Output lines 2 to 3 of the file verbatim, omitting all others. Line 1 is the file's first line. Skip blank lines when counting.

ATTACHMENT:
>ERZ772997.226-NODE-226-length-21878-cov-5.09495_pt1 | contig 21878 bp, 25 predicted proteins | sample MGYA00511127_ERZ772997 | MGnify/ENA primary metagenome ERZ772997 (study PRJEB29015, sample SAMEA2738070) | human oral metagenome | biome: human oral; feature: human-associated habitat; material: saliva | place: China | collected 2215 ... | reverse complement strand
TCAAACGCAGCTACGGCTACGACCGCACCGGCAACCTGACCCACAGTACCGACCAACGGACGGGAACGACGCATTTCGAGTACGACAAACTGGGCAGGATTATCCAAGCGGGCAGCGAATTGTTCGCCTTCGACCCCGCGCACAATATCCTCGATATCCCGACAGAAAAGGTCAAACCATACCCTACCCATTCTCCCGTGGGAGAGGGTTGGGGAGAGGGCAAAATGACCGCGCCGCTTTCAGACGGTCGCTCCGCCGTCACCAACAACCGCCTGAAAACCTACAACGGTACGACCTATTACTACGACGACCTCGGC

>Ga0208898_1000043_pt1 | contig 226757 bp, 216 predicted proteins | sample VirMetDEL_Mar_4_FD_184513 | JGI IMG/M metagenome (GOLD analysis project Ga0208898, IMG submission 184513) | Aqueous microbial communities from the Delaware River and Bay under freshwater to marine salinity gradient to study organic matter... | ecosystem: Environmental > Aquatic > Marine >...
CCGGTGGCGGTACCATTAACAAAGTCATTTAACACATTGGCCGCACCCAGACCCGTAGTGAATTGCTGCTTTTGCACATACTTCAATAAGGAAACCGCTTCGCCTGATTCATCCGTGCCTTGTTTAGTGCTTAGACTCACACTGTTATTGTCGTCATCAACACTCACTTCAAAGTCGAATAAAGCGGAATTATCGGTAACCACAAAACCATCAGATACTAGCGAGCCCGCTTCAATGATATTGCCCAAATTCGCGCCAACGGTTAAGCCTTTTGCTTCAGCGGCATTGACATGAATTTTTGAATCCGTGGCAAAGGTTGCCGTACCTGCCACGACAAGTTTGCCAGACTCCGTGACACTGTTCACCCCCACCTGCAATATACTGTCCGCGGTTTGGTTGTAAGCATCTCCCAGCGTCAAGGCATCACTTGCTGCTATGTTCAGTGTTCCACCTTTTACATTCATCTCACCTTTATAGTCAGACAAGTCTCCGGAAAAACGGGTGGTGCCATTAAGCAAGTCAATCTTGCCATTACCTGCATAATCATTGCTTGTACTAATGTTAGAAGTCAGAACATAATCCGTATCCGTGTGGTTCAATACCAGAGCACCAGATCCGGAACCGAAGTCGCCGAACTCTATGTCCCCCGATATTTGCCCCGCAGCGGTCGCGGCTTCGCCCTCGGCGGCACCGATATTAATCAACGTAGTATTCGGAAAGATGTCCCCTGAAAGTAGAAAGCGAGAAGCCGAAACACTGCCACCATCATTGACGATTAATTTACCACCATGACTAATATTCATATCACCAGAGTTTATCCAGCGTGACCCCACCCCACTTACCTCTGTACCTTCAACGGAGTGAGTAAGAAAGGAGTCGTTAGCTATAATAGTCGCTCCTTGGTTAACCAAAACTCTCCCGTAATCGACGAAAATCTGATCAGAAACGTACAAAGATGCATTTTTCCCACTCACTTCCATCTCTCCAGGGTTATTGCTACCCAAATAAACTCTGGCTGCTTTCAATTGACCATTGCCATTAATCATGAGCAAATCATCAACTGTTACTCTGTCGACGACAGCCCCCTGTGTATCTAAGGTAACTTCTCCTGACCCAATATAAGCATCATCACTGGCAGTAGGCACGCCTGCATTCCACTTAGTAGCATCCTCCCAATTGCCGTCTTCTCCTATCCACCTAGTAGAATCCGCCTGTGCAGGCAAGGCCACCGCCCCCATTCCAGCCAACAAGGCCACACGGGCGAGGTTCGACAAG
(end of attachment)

TCAAACGCAGCTACGGCTACGACCGCACCGGCAACCTGACCCACAGTACCGACCAACGGACGGGAACGACGCATTTCGAGTACGACAAACTGGGCAGGATTATCCAAGCGGGCAGCGAATTGTTCGCCTTCGACCCCGCGCACAATATCCTCGATATCCCGACAGAAAAGGTCAAACCATACCCTACCCATTCTCCCGTGGGAGAGGGTTGGGGAGAGGGCAAAATGACCGCGCCGCTTTCAGACGGTCGCTCCGCCGTCACCAACAACCGCCTGAAAACCTACAACGGTACGACCTATTACTACGACGACCTCGGC

>Ga0208898_1000043_pt1 | contig 226757 bp, 216 predicted proteins | sample VirMetDEL_Mar_4_FD_184513 | JGI IMG/M metagenome (GOLD analysis project Ga0208898, IMG submission 184513) | Aqueous microbial communities from the Delaware River and Bay under freshwater to marine salinity gradient to study organic matter... | ecosystem: Environmental > Aquatic > Marine >...